Controlled attenuation parameter for the detection and quantification of hepatic steatosis in nonalcoholic fatty liver disease

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Abstract

Background and Aim:

Controlled attenuation parameter (CAP) has been suggested as a noninvasive method for detection and quantification of hepatic steatosis. We aim to study the diagnostic performance of CAP in nonalcoholic fatty liver disease (NAFLD) patients.

Methods:

Transient elastography was performed in consecutive NAFLD patients undergoing liver biopsy and non-NAFLD controls. The accuracy of CAP for the detection and quantification of hepatic steatosis was assessed based on histological findings according to the Nonalcoholic Steatohepatitis Clinical Research Network Scoring System.

Results:

Data for 101 NAFLD patients (mean age 50.3 ± 11.3 years old, 51.5% male) and 60 non-NAFLD controls were analyzed. CAP was associated with steatosis grade (odds ratio [OR] = 29.16, P < 0.001), body mass index (BMI; OR = 4.34, P < 0.001) and serum triglyceride (OR = 13.59, P = 0.037) on multivariate analysis. The median CAP for steatosis grades S0, S1, S2, and S3 were 184 dB/m, 305 dB/m, 320 dB/m, and 324 dB/m, respectively. The areas under receiver operating characteristics curves (AUROC) for estimation of steatosis grades ≥ S1, S2, and S3 were 0.97, 0.86, and 0.75, respectively. The optimal CAP cutoffs for estimation of steatosis grades ≥ S1, S2, and S3 were 263 dB/m, 281 dB/m, and 283 dB/m, respectively. Among non-obese patients, the AUROC for estimation of steatosis grades ≥ S1 and S2 were 0.99 and 0.99, respectively. Among obese patients, the AUROC for estimation of steatosis grades ≥ S1, S2, and S3 were 0.92, 0.64, and 0.58, respectively.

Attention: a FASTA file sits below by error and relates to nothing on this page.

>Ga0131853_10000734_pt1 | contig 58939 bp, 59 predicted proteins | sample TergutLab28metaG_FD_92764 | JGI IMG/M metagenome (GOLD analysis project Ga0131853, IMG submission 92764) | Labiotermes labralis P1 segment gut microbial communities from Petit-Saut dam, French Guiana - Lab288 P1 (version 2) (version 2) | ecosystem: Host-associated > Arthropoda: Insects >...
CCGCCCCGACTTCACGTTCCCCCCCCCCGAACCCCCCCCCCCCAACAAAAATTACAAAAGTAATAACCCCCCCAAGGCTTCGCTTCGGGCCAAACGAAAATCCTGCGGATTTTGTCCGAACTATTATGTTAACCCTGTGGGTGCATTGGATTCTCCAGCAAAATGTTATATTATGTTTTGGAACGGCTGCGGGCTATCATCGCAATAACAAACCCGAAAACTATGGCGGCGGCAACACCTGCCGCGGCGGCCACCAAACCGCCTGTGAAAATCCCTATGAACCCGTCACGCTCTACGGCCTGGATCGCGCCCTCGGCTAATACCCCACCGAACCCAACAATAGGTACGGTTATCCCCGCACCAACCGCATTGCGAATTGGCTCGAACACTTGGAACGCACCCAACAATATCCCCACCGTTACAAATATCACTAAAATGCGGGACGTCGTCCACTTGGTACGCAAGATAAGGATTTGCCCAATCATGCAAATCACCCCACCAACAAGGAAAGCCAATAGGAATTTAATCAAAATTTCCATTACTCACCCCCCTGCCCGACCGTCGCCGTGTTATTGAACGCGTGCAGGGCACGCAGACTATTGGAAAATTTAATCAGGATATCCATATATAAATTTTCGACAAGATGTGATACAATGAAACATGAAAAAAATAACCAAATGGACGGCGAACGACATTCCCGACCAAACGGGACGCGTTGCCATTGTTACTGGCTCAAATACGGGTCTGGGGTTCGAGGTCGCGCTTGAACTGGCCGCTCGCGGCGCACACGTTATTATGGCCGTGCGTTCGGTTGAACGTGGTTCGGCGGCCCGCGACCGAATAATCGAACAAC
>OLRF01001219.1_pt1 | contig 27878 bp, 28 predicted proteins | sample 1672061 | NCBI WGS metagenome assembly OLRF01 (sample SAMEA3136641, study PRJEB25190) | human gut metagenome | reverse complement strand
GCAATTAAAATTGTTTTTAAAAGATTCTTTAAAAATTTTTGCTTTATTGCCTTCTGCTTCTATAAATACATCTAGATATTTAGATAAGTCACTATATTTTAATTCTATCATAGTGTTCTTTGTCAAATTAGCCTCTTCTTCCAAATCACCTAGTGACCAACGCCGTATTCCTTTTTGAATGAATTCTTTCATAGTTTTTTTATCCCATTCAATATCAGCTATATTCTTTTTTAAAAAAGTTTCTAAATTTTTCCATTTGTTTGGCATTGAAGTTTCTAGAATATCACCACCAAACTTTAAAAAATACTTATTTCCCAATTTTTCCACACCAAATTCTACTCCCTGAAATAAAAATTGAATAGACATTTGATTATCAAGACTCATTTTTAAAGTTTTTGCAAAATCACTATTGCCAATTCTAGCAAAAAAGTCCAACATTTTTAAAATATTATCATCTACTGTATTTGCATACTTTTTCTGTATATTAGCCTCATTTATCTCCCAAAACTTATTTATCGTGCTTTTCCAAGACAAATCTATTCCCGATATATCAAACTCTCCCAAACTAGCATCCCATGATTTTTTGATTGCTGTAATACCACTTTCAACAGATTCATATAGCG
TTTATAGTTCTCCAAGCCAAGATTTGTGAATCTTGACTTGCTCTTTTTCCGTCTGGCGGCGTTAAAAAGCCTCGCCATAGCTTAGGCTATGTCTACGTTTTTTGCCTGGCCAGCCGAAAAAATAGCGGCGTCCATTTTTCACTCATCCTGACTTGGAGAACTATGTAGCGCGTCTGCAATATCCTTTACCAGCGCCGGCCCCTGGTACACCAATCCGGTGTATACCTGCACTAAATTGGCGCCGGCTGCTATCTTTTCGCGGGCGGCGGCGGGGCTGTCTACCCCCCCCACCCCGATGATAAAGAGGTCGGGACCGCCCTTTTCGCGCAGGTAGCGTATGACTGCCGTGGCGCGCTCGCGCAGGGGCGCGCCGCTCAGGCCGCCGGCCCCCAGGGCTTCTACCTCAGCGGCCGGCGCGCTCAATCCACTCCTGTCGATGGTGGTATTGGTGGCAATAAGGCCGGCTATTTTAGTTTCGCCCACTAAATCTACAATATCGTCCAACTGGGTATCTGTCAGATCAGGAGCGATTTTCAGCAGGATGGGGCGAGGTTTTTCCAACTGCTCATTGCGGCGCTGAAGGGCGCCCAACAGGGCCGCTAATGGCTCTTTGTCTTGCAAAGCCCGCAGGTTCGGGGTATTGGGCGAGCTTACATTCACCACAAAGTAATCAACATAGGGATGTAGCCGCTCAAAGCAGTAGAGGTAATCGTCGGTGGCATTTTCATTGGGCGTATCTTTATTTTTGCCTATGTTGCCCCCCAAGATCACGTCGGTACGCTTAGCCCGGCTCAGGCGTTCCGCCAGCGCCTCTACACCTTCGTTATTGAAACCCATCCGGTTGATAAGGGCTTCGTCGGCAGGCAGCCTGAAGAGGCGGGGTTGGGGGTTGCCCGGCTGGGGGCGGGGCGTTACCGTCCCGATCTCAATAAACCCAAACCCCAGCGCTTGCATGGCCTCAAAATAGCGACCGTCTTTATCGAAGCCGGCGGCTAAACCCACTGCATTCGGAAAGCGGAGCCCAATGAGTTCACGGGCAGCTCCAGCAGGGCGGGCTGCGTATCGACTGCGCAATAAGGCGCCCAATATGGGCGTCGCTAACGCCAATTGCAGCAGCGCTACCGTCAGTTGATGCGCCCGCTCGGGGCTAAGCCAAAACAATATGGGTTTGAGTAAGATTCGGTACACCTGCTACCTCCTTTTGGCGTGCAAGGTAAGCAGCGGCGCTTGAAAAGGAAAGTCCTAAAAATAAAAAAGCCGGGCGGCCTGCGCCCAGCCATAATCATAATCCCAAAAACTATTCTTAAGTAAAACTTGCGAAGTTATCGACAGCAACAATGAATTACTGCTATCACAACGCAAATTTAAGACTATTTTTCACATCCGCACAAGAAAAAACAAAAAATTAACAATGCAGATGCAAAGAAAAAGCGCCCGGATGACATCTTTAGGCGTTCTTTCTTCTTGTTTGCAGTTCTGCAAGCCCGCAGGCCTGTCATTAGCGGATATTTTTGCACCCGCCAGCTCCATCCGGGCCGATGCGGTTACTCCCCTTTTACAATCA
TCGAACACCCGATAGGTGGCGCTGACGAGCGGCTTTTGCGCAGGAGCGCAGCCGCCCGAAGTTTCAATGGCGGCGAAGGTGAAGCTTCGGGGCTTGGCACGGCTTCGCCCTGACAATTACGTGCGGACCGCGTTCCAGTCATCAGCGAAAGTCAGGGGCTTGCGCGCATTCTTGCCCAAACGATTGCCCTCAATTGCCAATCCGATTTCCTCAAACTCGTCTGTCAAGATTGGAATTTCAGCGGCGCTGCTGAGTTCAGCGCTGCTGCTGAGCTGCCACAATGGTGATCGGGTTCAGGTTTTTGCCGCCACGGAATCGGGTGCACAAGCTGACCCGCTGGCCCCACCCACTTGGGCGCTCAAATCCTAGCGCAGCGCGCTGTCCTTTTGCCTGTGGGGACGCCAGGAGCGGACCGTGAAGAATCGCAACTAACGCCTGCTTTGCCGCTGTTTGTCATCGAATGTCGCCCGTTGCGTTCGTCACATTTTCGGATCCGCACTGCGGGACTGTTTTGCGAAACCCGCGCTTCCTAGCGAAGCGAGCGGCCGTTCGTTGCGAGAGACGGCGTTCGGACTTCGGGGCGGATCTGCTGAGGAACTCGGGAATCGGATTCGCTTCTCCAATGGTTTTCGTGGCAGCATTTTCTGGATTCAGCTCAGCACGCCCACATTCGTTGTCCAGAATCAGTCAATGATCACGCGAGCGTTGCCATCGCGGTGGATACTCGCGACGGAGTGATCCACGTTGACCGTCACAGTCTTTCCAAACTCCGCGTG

Conclusions:

CAP is excellent for the detection of significant hepatic steatosis. However, its accuracy is impaired by an increased BMI, and it is less accurate to distinguish between the different grades of hepatic steatosis.

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